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Affective Interaction with a Virtual Character Through an fNIRS Brain-Computer Interface.

Aranyi G, Pecune F, Charles F, Pelachaud C, Cavazza M - Front Comput Neurosci (2016)

Bottom Line: We use for affective input the asymmetric activity in the dorsolateral prefrontal cortex (DL-PFC), which has been previously found to be related to the high-level affective-motivational dimension of approach/avoidance.We carried out an experiment with 18 subjects, which demonstrated that subjects are able to successfully engage with the virtual agent by controlling their mental disposition through NF, and that they perceived the agent's responses as realistic and consistent with their projected mental disposition.Overall, our contribution reconciles a model of affect derived from brain metabolic data with an ecologically valid, yet computationally controllable, virtual affective communication environment.

View Article: PubMed Central - PubMed

Affiliation: School of Computing, Teesside University Middlesbrough, UK.

ABSTRACT
Affective brain-computer interfaces (BCI) harness Neuroscience knowledge to develop affective interaction from first principles. In this article, we explore affective engagement with a virtual agent through Neurofeedback (NF). We report an experiment where subjects engage with a virtual agent by expressing positive attitudes towards her under a NF paradigm. We use for affective input the asymmetric activity in the dorsolateral prefrontal cortex (DL-PFC), which has been previously found to be related to the high-level affective-motivational dimension of approach/avoidance. The magnitude of left-asymmetric DL-PFC activity, measured using functional near infrared spectroscopy (fNIRS) and treated as a proxy for approach, is mapped onto a control mechanism for the virtual agent's facial expressions, in which action units (AUs) are activated through a neural network. We carried out an experiment with 18 subjects, which demonstrated that subjects are able to successfully engage with the virtual agent by controlling their mental disposition through NF, and that they perceived the agent's responses as realistic and consistent with their projected mental disposition. This interaction paradigm is particularly relevant in the case of affective BCI as it facilitates the volitional activation of specific areas normally not under conscious control. Overall, our contribution reconciles a model of affect derived from brain metabolic data with an ecologically valid, yet computationally controllable, virtual affective communication environment.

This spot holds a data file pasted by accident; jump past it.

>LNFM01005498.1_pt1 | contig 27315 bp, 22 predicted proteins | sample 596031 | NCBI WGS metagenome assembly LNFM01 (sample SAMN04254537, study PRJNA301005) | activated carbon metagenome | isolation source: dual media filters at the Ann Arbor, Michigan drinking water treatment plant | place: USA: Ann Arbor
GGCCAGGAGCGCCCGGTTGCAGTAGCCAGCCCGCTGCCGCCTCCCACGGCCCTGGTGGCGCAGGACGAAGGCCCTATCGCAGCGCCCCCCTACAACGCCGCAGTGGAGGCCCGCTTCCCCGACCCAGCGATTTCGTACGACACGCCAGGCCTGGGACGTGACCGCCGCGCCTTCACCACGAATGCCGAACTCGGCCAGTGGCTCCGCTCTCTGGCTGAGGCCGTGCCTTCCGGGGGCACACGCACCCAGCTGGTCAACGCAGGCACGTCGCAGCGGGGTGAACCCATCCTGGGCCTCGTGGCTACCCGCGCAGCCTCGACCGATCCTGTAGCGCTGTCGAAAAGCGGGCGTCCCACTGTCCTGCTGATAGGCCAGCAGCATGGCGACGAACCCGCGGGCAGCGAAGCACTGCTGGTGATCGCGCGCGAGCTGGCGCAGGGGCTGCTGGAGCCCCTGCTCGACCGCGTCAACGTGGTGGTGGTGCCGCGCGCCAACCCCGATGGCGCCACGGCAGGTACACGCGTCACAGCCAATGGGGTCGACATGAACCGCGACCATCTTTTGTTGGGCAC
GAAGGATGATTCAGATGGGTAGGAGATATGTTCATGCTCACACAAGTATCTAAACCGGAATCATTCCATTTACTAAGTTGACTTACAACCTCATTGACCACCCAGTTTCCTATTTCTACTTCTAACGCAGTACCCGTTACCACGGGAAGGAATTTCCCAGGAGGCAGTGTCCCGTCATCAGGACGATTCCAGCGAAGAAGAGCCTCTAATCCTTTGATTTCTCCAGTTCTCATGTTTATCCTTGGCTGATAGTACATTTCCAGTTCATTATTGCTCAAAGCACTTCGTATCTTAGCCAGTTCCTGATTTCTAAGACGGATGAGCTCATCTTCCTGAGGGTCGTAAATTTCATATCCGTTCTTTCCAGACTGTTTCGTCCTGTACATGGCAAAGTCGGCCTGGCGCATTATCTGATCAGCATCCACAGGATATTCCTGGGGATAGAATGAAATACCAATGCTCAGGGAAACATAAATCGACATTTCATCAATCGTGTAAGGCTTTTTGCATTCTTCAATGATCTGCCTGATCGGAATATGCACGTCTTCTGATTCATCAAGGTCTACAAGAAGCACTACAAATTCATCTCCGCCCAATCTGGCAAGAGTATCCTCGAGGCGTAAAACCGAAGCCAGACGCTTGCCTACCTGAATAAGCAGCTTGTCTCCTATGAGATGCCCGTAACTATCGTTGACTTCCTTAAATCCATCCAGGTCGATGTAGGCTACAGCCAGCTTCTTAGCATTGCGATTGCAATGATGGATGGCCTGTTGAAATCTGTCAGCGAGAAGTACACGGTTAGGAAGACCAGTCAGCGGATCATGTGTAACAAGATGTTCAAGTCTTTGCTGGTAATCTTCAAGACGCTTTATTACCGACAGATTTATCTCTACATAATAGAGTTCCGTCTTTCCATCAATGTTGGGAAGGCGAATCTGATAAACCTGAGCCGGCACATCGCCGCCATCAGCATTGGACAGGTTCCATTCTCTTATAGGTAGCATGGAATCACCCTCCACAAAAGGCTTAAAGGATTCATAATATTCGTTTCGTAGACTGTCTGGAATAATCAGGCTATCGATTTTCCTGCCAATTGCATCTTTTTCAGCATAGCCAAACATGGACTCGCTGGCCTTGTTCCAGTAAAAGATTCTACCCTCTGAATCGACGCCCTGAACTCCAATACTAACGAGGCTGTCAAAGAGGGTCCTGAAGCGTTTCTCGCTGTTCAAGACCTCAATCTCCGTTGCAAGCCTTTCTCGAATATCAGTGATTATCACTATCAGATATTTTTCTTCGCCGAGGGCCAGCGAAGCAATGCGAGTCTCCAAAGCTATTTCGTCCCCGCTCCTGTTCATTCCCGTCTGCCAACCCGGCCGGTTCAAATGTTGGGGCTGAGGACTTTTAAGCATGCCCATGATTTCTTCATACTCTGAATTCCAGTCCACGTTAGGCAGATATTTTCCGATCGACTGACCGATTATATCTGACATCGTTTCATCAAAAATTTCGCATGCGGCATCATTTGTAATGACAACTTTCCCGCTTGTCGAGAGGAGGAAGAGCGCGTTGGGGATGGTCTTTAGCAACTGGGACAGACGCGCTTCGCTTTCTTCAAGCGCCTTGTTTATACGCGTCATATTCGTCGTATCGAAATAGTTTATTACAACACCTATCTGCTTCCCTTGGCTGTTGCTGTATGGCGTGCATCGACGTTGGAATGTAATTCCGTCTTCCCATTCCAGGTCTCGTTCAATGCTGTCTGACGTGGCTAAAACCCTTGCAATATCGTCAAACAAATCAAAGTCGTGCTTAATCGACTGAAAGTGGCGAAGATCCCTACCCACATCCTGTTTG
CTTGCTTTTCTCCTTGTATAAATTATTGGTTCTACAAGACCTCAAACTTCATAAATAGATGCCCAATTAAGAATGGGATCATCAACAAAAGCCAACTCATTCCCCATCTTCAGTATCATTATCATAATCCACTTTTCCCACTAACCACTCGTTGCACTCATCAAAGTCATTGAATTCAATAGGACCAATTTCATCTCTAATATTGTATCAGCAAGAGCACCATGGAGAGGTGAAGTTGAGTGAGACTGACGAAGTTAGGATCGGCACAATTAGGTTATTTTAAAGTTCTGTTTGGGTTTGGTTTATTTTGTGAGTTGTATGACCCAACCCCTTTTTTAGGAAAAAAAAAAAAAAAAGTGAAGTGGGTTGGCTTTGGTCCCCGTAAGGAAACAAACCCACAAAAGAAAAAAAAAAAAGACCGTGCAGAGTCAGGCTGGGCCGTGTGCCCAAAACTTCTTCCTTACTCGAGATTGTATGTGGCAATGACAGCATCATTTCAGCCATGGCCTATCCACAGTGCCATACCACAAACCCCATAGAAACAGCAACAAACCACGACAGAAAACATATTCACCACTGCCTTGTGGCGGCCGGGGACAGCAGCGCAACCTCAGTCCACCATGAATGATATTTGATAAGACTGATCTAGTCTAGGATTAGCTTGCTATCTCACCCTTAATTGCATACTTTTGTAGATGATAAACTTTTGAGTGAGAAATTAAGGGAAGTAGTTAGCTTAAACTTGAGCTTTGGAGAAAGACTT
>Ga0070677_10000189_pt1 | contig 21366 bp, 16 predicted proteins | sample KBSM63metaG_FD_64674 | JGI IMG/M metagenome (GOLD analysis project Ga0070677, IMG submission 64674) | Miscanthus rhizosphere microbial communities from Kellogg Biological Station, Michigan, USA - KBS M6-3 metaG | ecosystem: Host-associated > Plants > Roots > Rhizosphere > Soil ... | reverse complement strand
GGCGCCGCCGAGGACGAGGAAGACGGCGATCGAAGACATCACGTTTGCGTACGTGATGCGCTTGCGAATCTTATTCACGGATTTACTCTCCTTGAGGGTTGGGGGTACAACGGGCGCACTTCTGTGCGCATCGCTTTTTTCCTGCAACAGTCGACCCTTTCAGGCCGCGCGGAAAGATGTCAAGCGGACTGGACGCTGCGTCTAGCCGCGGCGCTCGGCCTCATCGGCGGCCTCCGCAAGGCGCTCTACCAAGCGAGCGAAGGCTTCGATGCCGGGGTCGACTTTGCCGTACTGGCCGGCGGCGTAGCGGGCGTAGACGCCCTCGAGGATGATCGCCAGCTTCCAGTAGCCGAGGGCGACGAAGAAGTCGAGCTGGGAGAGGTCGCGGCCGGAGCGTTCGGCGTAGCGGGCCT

No MeSH data available.


Mean and standard error of HbO across successful blocks (N = 70), for left (red) and right (blue) sides separately. The signal on the two sides overlaps completely during View, while left rises above right during NF.
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Figure 10: Mean and standard error of HbO across successful blocks (N = 70), for left (red) and right (blue) sides separately. The signal on the two sides overlaps completely during View, while left rises above right during NF.

Mentions: We conducted post hoc pairwise comparisons to breakdown the significant interaction effect of Epoch type (View/NF) and Side (Left/Right) in successful blocks. On the left side, average HbO increase from View (M = −0.19, SD = 0.80) to NF (M = 0.47, SD = 1.05) was statistically significant, t(69) = 9.44, p < 0.001, r = 0.75 (large). On the right side, average HbO increase from View (M = −0.17, SD = 0.70) to NF (M = 0.13, SD = 1.07) was also statistically significant, but with a markedly lower effect-size, t(69) = 3.80, p < 0.001, r = 0.42 (medium). These findings indicated that although mean HbO increased on both sides during successful NF, asymmetry resulted from a more pronounced HbO increase on the left side (Figure 10 illustrates for across successful blocks, whilst Figure 11 shows an example of a single successful NF epoch).